The Warlock of Firetop Mountain
Publisher: Tin Man Games
Developer: Tin Man Games
Release Date: 08/31/2016
Steven Jackson and Ian Livingstone’s popular 1980’s gamebook series is no stranger to the video game world. A DS adaptation was released in 2009, and I myself reviewed a different PS3/PSP version in 2011. This time, Tin Man Games takes a crack at bringing the classic series to life in a game far more ambitious than its forebears. Rather than simply recreate the book or blend it in with established genres, The Warlock of Firetop Mountain looks to take a tabletop aesthetic combined with a tactical RPG experience to create a multi-faceted adventure that can be played over and over again.
It all starts with selecting a character. The game initially offers four different characters, each with their own stats, personalities, and goals. For example, a spear carrying woman aims to get her hands on a powerful amulet while a dual-sword wielding warrior looks to test his mettle. Either way you go, your path will take through through the bowels of the dungeon in search of your prize. What’s interesting here is that the world doesn’t change. You’ll start in the same areas and go through the same starting encounters each time. However, the different characters experience the world differently and offer up different paths and solutions. For example, two characters each hear a noise while passing through a corridor. One character might automatically dismiss the noise as unimportant and move on, while they other might consider it worthwhile to investigate. In another section, you can come across a dwarf being tortured. More cowardly characters can slink away or even join in, while more heroic characters immediately fight the torturers. In order to see all the mountain has to offer, you’re going to need to go through many times with different characters. An additional four can be unlocked as you go through the game, with more promised down the line. It remains unclear, however, whether those other characters will be free updates or paid DLC.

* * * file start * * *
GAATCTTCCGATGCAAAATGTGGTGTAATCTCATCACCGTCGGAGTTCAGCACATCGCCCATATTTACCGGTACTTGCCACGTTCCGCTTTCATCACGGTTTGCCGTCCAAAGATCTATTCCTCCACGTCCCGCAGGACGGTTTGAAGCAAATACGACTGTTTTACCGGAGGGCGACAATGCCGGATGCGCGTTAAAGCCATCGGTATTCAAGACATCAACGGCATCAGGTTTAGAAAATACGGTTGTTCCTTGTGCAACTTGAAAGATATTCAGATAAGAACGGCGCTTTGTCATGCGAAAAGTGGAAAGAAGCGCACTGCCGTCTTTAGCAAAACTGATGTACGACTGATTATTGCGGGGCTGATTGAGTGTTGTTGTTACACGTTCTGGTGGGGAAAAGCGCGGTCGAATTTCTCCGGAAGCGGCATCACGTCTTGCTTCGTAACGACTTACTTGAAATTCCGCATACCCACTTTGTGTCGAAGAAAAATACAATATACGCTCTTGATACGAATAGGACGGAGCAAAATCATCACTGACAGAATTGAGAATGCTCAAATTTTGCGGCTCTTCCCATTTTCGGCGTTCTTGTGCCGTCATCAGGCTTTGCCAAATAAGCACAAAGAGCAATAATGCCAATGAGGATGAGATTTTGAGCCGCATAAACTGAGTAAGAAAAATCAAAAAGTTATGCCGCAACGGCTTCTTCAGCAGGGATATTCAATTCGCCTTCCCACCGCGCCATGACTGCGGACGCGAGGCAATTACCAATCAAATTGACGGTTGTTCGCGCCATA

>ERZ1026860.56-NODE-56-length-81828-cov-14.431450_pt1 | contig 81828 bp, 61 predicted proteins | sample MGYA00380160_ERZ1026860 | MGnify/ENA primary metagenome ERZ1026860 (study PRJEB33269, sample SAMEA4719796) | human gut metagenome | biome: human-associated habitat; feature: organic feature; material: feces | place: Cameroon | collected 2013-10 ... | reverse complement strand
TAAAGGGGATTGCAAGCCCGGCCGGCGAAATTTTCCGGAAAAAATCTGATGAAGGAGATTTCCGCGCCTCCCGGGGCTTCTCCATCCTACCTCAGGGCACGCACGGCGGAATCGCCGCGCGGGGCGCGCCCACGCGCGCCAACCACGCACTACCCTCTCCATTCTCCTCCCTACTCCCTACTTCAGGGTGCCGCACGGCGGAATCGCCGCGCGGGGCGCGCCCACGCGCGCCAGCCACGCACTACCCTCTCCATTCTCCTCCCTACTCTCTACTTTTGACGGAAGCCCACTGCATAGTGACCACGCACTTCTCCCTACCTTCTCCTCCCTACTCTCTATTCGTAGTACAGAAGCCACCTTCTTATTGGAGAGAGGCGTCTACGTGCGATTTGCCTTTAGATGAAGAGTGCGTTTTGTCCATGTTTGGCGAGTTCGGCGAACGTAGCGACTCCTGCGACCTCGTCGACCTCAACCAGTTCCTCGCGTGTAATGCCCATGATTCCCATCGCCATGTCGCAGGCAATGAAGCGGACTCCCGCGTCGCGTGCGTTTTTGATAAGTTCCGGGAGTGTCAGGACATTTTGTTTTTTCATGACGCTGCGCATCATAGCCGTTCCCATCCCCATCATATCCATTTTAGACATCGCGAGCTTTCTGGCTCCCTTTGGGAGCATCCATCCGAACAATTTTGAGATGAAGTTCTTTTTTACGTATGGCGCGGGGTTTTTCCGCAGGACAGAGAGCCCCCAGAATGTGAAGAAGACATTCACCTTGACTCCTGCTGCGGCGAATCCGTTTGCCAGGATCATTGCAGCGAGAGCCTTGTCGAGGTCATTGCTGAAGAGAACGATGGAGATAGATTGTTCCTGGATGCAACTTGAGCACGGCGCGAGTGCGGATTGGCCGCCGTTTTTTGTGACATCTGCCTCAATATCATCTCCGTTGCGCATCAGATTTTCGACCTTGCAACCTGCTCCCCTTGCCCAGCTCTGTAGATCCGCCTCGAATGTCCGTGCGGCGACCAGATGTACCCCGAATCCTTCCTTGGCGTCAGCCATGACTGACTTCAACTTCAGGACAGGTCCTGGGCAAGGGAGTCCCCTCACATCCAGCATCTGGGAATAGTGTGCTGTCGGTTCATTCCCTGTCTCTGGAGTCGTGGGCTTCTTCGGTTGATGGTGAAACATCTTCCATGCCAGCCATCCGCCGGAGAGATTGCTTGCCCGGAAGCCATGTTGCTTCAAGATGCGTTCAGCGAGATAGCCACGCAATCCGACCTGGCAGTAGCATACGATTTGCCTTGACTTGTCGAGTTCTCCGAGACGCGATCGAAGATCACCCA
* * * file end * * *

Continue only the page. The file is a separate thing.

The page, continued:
The story focuses less on forging a linear path and instead lets you dictate much of the proceedings. While you always need to be moving forward, you can often ignore certain paths and opportunities. This means the game tends to be light on character development and instead focuses more on immersing the player in the moment. If this game were simply a short novel, you’d likely grow bored. As it is, the interactivity and “choose your own adventure” style serves it well. There’s no amazing payoff or character arcs here, but you will likely enjoy the ride. It offers a fun sense of discovery as encounters get changed up and new paths reveal themselves.
As mentioned, this game goes for a tabletop aesthetic. That means your characters are painted figurines that hop along plastic environments. It also means text is delivered through yellowed pages of the gamebook and via black and white illustrations. You can even click those illustrations to fill them in with color, which is a cool effect. Even during battle, the figures don’t attack so much as shuffle forward and smack into each other. The game goes all out, with unlocked figures being unpainted until you buy them. As you move along the map, new pieces of terrain will fall into place as if they’re being added to the board. While it may not impress with amazing art or astounding effects, this adhesion to the old school look gives the game an incredible amount of charm.